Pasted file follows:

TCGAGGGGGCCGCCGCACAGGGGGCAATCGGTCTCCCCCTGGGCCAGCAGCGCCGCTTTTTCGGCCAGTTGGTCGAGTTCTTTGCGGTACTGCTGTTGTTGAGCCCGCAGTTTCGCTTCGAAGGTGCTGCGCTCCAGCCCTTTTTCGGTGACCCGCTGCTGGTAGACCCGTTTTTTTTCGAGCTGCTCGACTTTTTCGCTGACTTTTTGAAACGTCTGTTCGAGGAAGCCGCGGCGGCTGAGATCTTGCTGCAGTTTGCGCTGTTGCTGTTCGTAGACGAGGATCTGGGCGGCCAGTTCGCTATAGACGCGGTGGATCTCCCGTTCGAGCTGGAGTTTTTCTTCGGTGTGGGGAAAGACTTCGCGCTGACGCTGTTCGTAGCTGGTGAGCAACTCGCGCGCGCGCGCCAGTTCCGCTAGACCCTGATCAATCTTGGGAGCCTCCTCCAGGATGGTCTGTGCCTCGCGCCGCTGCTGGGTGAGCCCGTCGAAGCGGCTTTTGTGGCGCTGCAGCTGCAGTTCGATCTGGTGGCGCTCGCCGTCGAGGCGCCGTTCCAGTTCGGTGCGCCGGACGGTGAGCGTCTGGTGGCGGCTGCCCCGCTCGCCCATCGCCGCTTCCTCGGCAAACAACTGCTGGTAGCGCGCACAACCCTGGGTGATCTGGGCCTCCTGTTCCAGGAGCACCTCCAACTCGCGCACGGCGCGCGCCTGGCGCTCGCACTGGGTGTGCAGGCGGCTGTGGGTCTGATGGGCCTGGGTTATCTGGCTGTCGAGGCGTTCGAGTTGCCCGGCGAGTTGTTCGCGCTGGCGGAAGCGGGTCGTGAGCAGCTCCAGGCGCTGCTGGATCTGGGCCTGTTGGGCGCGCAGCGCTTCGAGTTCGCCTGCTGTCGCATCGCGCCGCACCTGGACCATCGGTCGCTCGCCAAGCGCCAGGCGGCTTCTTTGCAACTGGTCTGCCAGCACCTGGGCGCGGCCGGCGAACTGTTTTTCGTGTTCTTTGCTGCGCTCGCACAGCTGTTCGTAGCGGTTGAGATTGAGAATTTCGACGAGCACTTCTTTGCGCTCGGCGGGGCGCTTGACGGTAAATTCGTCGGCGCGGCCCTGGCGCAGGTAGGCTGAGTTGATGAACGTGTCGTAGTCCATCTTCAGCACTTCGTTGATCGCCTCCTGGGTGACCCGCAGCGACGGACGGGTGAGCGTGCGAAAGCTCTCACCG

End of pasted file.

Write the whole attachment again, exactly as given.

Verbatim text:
TCGAGGGGGCCGCCGCACAGGGGGCAATCGGTCTCCCCCTGGGCCAGCAGCGCCGCTTTTTCGGCCAGTTGGTCGAGTTCTTTGCGGTACTGCTGTTGTTGAGCCCGCAGTTTCGCTTCGAAGGTGCTGCGCTCCAGCCCTTTTTCGGTGACCCGCTGCTGGTAGACCCGTTTTTTTTCGAGCTGCTCGACTTTTTCGCTGACTTTTTGAAACGTCTGTTCGAGGAAGCCGCGGCGGCTGAGATCTTGCTGCAGTTTGCGCTGTTGCTGTTCGTAGACGAGGATCTGGGCGGCCAGTTCGCTATAGACGCGGTGGATCTCCCGTTCGAGCTGGAGTTTTTCTTCGGTGTGGGGAAAGACTTCGCGCTGACGCTGTTCGTAGCTGGTGAGCAACTCGCGCGCGCGCGCCAGTTCCGCTAGACCCTGATCAATCTTGGGAGCCTCCTCCAGGATGGTCTGTGCCTCGCGCCGCTGCTGGGTGAGCCCGTCGAAGCGGCTTTTGTGGCGCTGCAGCTGCAGTTCGATCTGGTGGCGCTCGCCGTCGAGGCGCCGTTCCAGTTCGGTGCGCCGGACGGTGAGCGTCTGGTGGCGGCTGCCCCGCTCGCCCATCGCCGCTTCCTCGGCAAACAACTGCTGGTAGCGCGCACAACCCTGGGTGATCTGGGCCTCCTGTTCCAGGAGCACCTCCAACTCGCGCACGGCGCGCGCCTGGCGCTCGCACTGGGTGTGCAGGCGGCTGTGGGTCTGATGGGCCTGGGTTATCTGGCTGTCGAGGCGTTCGAGTTGCCCGGCGAGTTGTTCGCGCTGGCGGAAGCGGGTCGTGAGCAGCTCCAGGCGCTGCTGGATCTGGGCCTGTTGGGCGCGCAGCGCTTCGAGTTCGCCTGCTGTCGCATCGCGCCGCACCTGGACCATCGGTCGCTCGCCAAGCGCCAGGCGGCTTCTTTGCAACTGGTCTGCCAGCACCTGGGCGCGGCCGGCGAACTGTTTTTCGTGTTCTTTGCTGCGCTCGCACAGCTGTTCGTAGCGGTTGAGATTGAGAATTTCGACGAGCACTTCTTTGCGCTCGGCGGGGCGCTTGACGGTAAATTCGTCGGCGCGGCCCTGGCGCAGGTAGGCTGAGTTGATGAACGTGTCGTAGTCCATCTTCAGCACTTCGTTGATCGCCTCCTGGGTGACCCGCAGCGACGGACGGGTGAGCGTGCGAAAGCTCTCACCG